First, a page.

Throughout my career, I have volunteered several times. Most have been your standard bullet-worthy events; however, a recent opportunity caused me to look at volunteering in a whole new light.
The event was an Honor Flight ceremony for World War II veterans held at the Pima Air and Space Museum. My job was to assist Honor Flight with checking in the World War II veterans and their guests, and to act as a table host to help them with anything they may need. As I watched attendees file in, it hit me. These were not just your ordinary veterans; these were men and women with stories that we only read about in our Professional Development Guides. I got the opportunity to aid a few of the veterans through the check-in and to their tables, and I was honored to hear their stories.
Mr. Rosenblum, a former corporal in the U.S. Marine Corps, proudly said, “Once a Marine, always a Marine!” and told me of the numerous places he’d had the opportunity to visit while serving his country, listing them with a zest for duty and pride for serving. Still full of life, he informed me that he had all his stories catalogued, along with pictures, for his family. Another gentleman, a rather serious individual named Chief Master Sgt. (Ret.) Harold Butler, told me he was actually one of the first Chiefs in the U.S. Air Force.
After aiding a few more members and hearing their stories, it came time to take my own seat. I needed to find a table that had an open seat, and to my surprise, there weren’t many. The event was so full the committee had to set up another table to accommodate all the attendees. When I finally grabbed a seat, it was at a table full of men and their wives who were smiling and joking around with each other, just the way a group of active servicemen would. The heckling and commentary put me at ease and allowed me to ask them about their experiences.
I sat next to a gentleman who was drafted and sent over to Europe only to get taken as a prisoner of war during the last few months. He shared that about 800 POWs were marched across Germany for three months, with a little over 300 men left standing at the end. He was amazed at how men twice his size would just fall down and never get back up. As he finished his story, his wife leaned forward to tell me about her experience as a military spouse and how it was part of her life even to this day. She has been part of several groups throughout her life, and when putting together events, she had to make sure everything was orderly and streamlined, even down to the pictures on the wall.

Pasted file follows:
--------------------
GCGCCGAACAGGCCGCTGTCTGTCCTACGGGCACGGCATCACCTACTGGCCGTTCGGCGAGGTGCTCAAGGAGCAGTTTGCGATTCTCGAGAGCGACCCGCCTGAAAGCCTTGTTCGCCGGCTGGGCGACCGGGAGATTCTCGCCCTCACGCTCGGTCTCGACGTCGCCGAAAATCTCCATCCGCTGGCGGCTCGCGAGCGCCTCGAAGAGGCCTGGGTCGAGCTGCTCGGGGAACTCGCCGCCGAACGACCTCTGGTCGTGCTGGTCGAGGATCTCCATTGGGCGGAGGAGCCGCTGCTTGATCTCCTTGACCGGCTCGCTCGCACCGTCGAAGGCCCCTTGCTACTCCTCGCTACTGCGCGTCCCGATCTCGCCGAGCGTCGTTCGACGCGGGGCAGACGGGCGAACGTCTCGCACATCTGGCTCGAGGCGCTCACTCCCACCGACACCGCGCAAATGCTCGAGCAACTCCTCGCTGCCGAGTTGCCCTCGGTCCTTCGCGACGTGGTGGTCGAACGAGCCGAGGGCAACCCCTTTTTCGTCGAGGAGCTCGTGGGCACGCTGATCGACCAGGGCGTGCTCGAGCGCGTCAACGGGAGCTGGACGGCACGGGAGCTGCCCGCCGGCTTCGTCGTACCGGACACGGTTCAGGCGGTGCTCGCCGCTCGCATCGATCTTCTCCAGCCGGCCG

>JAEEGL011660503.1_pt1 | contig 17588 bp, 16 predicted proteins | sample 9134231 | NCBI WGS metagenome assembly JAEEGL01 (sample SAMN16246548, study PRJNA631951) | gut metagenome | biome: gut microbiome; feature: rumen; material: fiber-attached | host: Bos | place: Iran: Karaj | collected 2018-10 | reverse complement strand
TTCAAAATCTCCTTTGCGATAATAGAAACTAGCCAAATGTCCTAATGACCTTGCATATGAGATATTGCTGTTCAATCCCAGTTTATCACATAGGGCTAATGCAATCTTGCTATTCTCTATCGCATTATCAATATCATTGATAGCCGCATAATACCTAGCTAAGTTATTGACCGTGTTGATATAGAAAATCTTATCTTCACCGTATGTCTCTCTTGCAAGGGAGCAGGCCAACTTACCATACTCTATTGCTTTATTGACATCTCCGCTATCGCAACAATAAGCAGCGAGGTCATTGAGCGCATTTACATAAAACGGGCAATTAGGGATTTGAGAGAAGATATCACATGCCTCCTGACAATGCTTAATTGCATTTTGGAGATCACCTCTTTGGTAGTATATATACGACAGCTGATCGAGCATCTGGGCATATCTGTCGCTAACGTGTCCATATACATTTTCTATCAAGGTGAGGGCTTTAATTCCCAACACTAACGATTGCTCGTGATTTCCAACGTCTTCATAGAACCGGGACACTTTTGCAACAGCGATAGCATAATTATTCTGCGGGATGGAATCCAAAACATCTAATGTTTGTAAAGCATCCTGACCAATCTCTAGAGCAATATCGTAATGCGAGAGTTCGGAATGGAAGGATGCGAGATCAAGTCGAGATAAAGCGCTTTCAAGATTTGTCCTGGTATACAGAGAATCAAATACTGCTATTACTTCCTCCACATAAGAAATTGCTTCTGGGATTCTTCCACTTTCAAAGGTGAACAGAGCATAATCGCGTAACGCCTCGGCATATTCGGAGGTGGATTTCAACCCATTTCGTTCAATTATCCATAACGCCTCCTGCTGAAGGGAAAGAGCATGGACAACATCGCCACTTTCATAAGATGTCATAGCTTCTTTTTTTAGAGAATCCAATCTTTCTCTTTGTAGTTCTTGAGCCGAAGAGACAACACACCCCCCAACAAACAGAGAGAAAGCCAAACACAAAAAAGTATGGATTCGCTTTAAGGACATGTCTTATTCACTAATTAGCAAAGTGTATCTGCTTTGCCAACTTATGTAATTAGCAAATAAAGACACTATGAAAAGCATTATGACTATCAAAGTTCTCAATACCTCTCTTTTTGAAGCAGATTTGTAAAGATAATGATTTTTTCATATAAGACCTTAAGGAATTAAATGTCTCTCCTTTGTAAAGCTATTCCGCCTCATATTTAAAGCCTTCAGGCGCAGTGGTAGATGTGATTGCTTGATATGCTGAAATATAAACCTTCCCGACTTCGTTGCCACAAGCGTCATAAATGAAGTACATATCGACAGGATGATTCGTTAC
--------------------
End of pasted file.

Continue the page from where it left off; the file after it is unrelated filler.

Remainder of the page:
The commitment they and their spouses had toward each other was also amazing. Mr. Rosenblum mentioned that he wrote his wife a letter every day during the 32 months he was gone. Today, we could not imagine that, with the world of Skype, e-mails and web-chatting.
As I sat there listening, I was amazed of the camaraderie that they all shared. Regardless of if they knew each other previously, they shared a common bond of patriotism and heroism.
After the event, I left with the realization that these men and women are of the greatest generation this country may ever know, and they set the bar very high. However, I believe we can all achieve this same level of commitment and heroism. We should all assess why it is we serve this country ourselves. Is it for the pay? The benefits? Or is it because we all have a common interest in preserving the rights and the way of life that our predecessors laid for us?
Honor Flight of Tucson is a volunteer-run organization that takes World War II veterans on sponsored trips to Washington, D.C. to visit the WWII memorials. Honor Flight also assists veterans in attending ceremonies put on in their honor.
If you would like to learn more about getting involved with Honor Flight, visit http://honorflightsaz.org.